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Tuesday, 5 December 2017

Define and Discuss the Literary Term, "Text"

Define and Discuss the Literary Term, "Text"
The word text comes from the Latin term texere, meaning to weave’. Many critics regard text as a linguistic structure woven out of words or signs. Therefore a text is a human product whose form is achieved by its author’s design and its meanings by the author’s intentional uses of the verbal medium. Therefore, a text contains meaning which is open to interpretation. 

The term was first used to denote parts of the Bible studied by scholars, or the body of a literary work which was subject to the scrutiny of editors and bibliographers. Nowadays, readers and critics alike use it to signify any piece of written or spoken discourse, especially when they want to avoid giving value judgments such as literary or categorising something, such as-

1.     Descriptive Text: Based on perception in space. It creates a vivid picture of place, characters, events and things which are often to be found in narratives such as novels and short stories.

2.     Narrative Text: Based on perception in time. It narrates succession of events in chronological order. For instance, fairy stories, mysteries, science fiction, romances, horror stories, adventure stories, fables, myths and legends, historical narratives, ballads, slice of life, personal experience are this type.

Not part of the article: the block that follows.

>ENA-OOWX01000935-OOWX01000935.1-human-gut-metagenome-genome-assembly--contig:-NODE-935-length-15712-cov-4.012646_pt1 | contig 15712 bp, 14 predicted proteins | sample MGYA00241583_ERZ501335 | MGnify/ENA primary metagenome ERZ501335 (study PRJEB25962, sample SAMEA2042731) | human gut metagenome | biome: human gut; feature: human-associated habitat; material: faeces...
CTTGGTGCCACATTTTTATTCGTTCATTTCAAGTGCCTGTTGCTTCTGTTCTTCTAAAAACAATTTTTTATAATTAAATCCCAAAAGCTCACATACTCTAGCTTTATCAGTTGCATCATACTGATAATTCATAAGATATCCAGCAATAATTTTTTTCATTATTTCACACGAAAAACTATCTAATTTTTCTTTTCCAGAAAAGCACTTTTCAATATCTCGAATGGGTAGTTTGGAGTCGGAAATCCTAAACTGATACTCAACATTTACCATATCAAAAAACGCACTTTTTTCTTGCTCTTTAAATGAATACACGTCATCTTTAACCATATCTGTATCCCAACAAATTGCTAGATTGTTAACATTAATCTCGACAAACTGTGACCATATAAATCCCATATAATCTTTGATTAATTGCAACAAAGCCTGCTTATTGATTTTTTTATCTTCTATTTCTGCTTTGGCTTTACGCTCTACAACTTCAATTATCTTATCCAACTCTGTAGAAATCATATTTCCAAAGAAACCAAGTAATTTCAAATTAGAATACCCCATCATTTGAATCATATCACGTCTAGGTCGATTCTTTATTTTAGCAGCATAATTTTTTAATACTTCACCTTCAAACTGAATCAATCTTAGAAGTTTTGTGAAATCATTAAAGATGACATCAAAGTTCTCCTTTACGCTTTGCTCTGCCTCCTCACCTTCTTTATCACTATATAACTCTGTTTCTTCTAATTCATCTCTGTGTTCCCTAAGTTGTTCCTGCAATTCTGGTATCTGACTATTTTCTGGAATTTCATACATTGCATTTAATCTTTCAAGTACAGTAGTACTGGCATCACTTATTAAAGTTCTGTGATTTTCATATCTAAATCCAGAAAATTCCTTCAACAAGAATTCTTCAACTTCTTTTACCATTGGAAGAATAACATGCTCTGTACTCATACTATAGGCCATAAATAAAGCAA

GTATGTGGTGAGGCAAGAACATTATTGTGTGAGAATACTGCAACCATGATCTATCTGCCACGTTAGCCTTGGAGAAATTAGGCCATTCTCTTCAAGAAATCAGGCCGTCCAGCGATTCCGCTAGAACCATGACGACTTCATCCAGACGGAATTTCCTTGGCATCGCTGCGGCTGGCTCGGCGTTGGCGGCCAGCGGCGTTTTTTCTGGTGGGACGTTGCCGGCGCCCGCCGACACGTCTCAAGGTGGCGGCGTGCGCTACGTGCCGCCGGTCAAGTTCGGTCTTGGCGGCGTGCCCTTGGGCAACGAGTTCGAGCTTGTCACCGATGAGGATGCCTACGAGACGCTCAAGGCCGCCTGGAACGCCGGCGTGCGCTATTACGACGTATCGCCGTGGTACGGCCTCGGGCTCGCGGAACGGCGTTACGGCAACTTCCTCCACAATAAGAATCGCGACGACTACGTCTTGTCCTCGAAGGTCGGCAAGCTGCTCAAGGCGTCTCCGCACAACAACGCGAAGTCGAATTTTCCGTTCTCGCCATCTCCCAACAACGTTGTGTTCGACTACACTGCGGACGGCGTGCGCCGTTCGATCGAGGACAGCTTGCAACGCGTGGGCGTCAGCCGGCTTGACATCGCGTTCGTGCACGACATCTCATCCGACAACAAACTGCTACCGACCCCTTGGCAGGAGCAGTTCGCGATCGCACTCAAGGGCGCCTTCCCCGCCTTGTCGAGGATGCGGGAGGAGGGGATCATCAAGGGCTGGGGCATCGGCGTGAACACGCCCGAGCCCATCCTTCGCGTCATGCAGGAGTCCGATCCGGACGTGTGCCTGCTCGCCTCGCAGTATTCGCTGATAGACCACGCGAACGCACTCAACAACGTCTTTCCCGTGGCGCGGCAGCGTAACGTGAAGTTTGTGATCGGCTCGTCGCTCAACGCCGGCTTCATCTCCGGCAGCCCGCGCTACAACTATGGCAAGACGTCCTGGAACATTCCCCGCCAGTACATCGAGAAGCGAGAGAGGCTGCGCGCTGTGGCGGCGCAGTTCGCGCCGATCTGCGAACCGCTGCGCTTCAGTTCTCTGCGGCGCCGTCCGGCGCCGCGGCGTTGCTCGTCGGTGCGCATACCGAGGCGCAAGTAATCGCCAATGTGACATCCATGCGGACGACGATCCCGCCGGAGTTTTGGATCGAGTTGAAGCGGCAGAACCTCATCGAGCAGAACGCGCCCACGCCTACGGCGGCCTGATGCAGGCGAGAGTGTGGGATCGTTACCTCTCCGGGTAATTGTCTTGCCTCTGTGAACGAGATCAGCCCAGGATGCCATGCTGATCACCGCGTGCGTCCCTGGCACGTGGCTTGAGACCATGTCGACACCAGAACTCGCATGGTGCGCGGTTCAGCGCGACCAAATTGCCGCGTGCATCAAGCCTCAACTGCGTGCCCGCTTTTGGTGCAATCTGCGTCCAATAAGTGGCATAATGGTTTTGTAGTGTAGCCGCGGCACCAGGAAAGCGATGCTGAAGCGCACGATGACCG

3.     Expository Text: It aims at explanation, i.e. the cognitive analysis and subsequent syntheses of complex facts. Example: Essay.


Tuesday, 21 November 2017

Assess Mark Twain's "The Adventures of Tom Sawyer" as an Autobiographical Novel

Mark Twain’s The Adventures of Tom Sawyer is one of the classics in American literature. The novel is apparently a child’s adventure story in form of a bildungsroman, a type of novel whose principal subject is the moral, psychological and intellectual development of a youthful protagonist. The novel remain an eternal favourite as it appeals to both the children and the adults for the adventures that are intriguing and delightful and they appeal to the basic instincts of all regardless of time and culture. The plot of the novel narrates the growth and maturation of Tom; but what is most striking is that behind the narrative of Tom Sawyer, Twain speaks his own life-story. David Copperfield is often described as the autobiographical novel of Charles Dickens. In the same fashion, perhaps, be not wrong to say that Tom Sawyer is a fictional autobiographical narrative of Mark Twain.